Special Mentions: Chaitanya Vardhan for his inputs, Voltaire and Shakespeare for sharing their piece of perspectives, God- his circus is interesting.

Sunday, August 23, 2009

Singing on a Lower Pitch

The Dog was lurking in the dark alleys of internet, and by chance, he ended up sniffing few write ups in a blog filed under the title "rant". The article writer definitely wanted to be heard, and she was being heard, with comments on her blog being double of The Dog's own. What caught again The Dog's sniffer nose was the unusual intensity of the word "rant". Technically barking- rant would mean too much of violence or extravagant, as would be the context when the word was used when it shouldn't have been. Everything was perfectly under control, with no emotion being out of control, as the label would claim, observed the beast. He had encountered a similar observation not so long ago, may be half a decade ago.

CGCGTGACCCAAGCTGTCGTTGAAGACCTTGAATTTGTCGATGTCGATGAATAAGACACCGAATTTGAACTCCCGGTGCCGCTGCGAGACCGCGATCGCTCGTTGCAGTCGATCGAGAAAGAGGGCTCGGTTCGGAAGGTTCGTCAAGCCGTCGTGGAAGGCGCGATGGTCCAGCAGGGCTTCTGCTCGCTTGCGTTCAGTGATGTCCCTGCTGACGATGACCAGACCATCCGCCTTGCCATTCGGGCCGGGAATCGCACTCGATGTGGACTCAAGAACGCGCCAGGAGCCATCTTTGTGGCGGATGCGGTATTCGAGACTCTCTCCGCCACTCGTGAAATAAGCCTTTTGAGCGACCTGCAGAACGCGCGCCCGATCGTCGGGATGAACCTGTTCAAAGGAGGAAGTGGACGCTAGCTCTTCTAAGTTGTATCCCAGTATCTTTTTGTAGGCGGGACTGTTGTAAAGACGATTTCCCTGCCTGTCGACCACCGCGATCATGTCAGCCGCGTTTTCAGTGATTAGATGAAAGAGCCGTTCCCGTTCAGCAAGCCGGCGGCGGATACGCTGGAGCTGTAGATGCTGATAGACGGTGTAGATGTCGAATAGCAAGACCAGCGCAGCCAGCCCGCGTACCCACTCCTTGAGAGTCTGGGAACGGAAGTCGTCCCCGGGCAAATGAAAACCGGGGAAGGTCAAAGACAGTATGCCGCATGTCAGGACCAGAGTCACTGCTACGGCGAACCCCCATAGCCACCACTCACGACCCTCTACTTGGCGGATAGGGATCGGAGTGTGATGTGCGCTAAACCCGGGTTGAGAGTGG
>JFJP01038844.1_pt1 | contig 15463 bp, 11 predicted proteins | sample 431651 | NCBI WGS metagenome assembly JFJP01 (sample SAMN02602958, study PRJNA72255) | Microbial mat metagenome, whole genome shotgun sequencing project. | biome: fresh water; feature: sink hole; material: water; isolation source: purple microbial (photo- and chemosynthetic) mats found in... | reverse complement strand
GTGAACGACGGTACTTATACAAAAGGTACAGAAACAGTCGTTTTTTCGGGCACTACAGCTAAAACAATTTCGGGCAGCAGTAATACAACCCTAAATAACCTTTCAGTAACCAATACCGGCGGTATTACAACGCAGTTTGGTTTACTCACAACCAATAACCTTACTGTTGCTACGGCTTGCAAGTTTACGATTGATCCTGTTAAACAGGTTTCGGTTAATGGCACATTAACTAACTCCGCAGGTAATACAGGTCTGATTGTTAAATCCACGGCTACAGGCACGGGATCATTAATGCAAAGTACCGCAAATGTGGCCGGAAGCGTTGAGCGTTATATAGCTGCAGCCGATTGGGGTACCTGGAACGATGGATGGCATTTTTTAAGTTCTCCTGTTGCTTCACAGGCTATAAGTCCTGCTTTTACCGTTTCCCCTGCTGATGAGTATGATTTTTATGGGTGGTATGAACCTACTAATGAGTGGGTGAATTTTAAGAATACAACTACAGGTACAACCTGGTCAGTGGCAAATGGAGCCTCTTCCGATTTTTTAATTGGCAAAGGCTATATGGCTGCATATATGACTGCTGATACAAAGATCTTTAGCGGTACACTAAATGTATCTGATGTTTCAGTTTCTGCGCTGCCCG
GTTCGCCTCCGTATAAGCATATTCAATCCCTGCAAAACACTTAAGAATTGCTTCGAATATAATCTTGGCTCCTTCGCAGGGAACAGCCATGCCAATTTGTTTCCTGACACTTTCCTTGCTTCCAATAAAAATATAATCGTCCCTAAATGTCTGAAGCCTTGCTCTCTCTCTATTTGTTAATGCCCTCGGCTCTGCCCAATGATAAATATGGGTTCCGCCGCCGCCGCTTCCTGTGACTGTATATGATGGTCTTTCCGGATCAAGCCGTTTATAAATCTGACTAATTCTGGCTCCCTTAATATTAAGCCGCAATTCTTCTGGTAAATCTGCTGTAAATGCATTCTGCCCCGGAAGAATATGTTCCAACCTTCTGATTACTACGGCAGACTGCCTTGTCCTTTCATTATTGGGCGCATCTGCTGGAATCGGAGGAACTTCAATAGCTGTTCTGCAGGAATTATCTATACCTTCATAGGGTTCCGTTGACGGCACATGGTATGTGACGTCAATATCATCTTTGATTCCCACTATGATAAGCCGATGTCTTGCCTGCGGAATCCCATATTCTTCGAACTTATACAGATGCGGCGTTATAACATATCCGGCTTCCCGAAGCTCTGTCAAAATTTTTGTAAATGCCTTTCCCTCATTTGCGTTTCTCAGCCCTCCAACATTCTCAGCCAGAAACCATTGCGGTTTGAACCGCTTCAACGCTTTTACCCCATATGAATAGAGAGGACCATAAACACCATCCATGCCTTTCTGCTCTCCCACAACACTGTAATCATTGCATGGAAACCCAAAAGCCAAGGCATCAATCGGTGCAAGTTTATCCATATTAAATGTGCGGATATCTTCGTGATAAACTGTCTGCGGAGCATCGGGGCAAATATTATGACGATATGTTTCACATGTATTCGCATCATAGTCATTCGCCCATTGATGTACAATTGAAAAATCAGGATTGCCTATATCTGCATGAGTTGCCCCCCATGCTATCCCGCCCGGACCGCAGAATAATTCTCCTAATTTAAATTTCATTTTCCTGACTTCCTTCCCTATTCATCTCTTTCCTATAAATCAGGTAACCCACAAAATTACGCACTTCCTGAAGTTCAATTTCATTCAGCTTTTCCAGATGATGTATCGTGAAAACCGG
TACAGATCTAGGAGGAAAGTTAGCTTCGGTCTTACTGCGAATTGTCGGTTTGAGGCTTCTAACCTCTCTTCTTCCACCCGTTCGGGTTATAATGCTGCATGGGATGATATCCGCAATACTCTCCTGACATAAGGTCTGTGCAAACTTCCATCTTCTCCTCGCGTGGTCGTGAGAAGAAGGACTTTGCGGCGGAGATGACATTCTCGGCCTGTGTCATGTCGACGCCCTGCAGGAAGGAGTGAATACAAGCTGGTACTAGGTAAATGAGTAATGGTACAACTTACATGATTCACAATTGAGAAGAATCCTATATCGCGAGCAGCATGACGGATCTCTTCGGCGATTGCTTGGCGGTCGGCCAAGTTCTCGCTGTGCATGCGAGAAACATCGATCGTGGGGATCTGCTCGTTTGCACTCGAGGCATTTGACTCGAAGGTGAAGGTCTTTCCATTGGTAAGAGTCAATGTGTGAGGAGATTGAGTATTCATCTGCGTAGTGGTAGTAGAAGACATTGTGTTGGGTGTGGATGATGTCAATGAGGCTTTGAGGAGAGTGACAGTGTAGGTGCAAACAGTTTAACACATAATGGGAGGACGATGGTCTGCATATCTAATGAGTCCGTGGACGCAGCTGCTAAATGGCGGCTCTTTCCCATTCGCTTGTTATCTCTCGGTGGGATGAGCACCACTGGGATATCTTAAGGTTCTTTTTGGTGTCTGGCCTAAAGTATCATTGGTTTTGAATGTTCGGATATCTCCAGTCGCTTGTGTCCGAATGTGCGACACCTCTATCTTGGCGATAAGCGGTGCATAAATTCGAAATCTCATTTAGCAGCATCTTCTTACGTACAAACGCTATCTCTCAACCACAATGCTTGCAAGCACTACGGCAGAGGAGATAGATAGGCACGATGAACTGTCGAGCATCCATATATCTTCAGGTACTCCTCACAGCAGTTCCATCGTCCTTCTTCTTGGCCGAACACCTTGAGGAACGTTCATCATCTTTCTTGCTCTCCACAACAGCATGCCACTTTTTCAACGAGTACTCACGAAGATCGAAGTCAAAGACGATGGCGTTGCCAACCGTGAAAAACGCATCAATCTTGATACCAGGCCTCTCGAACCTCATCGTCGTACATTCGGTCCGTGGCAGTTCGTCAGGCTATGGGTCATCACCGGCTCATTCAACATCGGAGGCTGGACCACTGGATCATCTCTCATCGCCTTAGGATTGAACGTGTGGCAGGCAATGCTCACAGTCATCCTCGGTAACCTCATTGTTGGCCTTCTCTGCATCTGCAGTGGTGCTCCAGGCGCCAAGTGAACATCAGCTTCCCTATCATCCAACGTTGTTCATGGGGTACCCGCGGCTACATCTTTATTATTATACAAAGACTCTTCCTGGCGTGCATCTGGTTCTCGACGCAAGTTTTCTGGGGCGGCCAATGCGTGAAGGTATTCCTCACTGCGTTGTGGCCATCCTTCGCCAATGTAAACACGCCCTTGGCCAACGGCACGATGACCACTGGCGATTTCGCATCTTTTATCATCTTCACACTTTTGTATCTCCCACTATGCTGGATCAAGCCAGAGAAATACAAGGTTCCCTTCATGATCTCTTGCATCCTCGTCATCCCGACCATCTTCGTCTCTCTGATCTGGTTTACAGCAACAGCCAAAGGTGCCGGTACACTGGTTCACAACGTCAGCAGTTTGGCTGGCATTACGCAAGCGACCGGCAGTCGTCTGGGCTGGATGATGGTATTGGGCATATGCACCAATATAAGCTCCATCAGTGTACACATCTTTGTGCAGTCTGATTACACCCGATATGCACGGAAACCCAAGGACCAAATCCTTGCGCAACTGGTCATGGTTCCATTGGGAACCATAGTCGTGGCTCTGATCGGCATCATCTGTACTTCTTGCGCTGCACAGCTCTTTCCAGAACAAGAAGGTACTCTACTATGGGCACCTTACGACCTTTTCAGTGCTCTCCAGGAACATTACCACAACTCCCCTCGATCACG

The Dog wanted to go for higher studies, for which he wanted to write a cover letter, shamelessly mentioning why he fitted that university, in a land far far away. He was genuinely interested in the subject and wanted to make it his career, and hence, to show his keen curiousity, he chose words he deemed fit to design the application. A wise and kind man lived next to him, who would often help him diagnose his inner self. The wise man perused through his application, looked up to the animal, and said "Everything you wrote is the truth, but your know, there is a problem. I call that problem overexpressing an emotion, for example- instead of "highly interested" may be you could have suggested some of your acts which depicted the same."